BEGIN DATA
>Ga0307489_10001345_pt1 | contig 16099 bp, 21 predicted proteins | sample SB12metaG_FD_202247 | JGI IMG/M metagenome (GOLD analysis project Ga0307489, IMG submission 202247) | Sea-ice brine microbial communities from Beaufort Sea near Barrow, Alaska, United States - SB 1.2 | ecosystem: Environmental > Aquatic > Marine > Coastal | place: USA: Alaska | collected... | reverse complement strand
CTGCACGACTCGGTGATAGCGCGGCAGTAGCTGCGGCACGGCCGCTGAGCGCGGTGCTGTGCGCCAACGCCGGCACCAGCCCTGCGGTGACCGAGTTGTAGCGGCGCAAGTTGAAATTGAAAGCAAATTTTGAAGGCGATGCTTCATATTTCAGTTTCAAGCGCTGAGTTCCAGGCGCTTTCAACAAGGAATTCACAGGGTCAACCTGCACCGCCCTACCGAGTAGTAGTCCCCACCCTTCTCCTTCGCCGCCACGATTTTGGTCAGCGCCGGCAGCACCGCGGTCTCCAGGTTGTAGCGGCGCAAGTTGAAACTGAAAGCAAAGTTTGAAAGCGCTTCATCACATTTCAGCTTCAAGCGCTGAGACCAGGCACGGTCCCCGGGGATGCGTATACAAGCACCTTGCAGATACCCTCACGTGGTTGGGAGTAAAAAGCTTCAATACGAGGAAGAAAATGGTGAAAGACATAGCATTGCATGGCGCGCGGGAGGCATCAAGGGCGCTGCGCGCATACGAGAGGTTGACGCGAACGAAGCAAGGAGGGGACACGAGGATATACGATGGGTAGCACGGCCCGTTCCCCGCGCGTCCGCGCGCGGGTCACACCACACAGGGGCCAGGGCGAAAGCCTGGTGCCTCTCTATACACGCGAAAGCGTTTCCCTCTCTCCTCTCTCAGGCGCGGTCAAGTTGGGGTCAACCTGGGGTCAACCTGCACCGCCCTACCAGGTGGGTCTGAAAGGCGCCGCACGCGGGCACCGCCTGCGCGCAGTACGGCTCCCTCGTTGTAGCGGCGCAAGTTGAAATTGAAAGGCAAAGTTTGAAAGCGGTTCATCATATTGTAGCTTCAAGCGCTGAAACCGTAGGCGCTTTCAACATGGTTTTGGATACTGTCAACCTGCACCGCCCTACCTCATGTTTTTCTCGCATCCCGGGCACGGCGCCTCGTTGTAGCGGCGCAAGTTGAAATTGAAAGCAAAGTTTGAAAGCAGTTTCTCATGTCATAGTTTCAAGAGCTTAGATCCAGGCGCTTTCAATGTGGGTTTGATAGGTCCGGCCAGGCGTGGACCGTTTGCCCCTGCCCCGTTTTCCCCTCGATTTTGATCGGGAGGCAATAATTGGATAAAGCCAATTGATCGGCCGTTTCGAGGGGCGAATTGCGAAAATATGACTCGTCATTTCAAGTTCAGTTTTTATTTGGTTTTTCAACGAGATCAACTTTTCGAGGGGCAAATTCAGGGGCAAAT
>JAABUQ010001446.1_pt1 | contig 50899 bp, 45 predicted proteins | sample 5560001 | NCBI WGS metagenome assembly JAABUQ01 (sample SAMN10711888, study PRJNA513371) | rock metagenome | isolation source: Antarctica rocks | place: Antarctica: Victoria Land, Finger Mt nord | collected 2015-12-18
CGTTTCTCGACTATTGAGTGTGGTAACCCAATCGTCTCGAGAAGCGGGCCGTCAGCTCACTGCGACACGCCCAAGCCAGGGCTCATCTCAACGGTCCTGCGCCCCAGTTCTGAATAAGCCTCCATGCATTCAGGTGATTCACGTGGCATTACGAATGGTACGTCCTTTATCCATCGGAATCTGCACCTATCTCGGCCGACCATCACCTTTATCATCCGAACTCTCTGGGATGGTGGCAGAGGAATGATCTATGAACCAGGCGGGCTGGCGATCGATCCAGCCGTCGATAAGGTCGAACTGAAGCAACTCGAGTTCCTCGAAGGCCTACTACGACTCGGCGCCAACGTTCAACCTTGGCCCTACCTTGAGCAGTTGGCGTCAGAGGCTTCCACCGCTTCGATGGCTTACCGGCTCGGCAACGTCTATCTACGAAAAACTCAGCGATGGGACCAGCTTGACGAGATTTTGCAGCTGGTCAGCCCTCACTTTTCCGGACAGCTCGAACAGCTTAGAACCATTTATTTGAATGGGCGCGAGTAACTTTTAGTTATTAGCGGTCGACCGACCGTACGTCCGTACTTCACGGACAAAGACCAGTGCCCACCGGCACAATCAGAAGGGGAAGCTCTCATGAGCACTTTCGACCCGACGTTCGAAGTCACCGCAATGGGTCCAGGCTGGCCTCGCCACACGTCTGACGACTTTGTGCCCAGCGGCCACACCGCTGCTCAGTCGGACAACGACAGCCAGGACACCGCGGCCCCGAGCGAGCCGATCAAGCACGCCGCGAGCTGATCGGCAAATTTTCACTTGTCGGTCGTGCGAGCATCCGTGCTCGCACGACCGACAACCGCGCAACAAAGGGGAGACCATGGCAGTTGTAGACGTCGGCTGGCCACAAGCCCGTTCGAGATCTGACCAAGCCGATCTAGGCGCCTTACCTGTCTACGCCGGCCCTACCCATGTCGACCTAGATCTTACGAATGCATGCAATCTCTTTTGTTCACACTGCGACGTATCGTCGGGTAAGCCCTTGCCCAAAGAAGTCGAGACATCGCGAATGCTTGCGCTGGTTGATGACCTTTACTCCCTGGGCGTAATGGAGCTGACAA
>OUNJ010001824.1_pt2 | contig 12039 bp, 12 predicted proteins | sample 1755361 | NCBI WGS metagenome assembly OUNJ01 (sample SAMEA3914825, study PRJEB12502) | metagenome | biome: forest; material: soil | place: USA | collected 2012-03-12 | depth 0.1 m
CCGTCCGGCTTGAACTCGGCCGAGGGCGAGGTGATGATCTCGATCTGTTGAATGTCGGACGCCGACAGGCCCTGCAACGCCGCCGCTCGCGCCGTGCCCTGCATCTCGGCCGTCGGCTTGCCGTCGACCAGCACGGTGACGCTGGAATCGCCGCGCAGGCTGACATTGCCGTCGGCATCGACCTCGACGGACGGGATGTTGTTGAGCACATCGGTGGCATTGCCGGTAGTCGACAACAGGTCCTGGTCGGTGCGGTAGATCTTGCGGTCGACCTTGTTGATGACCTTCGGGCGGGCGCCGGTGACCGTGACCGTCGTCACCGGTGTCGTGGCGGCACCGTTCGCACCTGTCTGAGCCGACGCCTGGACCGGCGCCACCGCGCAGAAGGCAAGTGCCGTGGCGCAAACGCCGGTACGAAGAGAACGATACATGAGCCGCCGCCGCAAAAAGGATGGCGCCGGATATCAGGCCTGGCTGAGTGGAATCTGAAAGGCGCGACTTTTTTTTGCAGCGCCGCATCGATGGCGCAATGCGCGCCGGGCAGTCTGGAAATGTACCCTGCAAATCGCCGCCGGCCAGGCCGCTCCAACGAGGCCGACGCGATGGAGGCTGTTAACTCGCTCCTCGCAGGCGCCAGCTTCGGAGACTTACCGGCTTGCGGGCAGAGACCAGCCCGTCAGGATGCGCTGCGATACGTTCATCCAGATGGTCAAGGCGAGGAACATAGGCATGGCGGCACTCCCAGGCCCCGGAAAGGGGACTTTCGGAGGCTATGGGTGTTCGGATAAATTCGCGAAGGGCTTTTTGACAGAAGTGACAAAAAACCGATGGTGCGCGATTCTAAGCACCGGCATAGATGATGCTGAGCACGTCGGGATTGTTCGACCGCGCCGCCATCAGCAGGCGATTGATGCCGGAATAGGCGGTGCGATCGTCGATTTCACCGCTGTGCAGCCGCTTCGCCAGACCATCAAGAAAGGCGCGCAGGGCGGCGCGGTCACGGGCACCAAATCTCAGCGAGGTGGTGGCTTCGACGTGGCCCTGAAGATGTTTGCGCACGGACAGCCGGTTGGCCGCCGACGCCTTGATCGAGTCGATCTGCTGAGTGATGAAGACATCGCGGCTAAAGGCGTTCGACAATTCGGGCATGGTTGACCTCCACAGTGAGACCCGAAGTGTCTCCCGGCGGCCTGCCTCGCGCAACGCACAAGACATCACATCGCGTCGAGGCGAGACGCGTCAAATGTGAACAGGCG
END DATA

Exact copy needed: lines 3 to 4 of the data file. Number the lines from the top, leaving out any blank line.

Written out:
>JAABUQ010001446.1_pt1 | contig 50899 bp, 45 predicted proteins | sample 5560001 | NCBI WGS metagenome assembly JAABUQ01 (sample SAMN10711888, study PRJNA513371) | rock metagenome | isolation source: Antarctica rocks | place: Antarctica: Victoria Land, Finger Mt nord | collected 2015-12-18
CGTTTCTCGACTATTGAGTGTGGTAACCCAATCGTCTCGAGAAGCGGGCCGTCAGCTCACTGCGACACGCCCAAGCCAGGGCTCATCTCAACGGTCCTGCGCCCCAGTTCTGAATAAGCCTCCATGCATTCAGGTGATTCACGTGGCATTACGAATGGTACGTCCTTTATCCATCGGAATCTGCACCTATCTCGGCCGACCATCACCTTTATCATCCGAACTCTCTGGGATGGTGGCAGAGGAATGATCTATGAACCAGGCGGGCTGGCGATCGATCCAGCCGTCGATAAGGTCGAACTGAAGCAACTCGAGTTCCTCGAAGGCCTACTACGACTCGGCGCCAACGTTCAACCTTGGCCCTACCTTGAGCAGTTGGCGTCAGAGGCTTCCACCGCTTCGATGGCTTACCGGCTCGGCAACGTCTATCTACGAAAAACTCAGCGATGGGACCAGCTTGACGAGATTTTGCAGCTGGTCAGCCCTCACTTTTCCGGACAGCTCGAACAGCTTAGAACCATTTATTTGAATGGGCGCGAGTAACTTTTAGTTATTAGCGGTCGACCGACCGTACGTCCGTACTTCACGGACAAAGACCAGTGCCCACCGGCACAATCAGAAGGGGAAGCTCTCATGAGCACTTTCGACCCGACGTTCGAAGTCACCGCAATGGGTCCAGGCTGGCCTCGCCACACGTCTGACGACTTTGTGCCCAGCGGCCACACCGCTGCTCAGTCGGACAACGACAGCCAGGACACCGCGGCCCCGAGCGAGCCGATCAAGCACGCCGCGAGCTGATCGGCAAATTTTCACTTGTCGGTCGTGCGAGCATCCGTGCTCGCACGACCGACAACCGCGCAACAAAGGGGAGACCATGGCAGTTGTAGACGTCGGCTGGCCACAAGCCCGTTCGAGATCTGACCAAGCCGATCTAGGCGCCTTACCTGTCTACGCCGGCCCTACCCATGTCGACCTAGATCTTACGAATGCATGCAATCTCTTTTGTTCACACTGCGACGTATCGTCGGGTAAGCCCTTGCCCAAAGAAGTCGAGACATCGCGAATGCTTGCGCTGGTTGATGACCTTTACTCCCTGGGCGTAATGGAGCTGACAA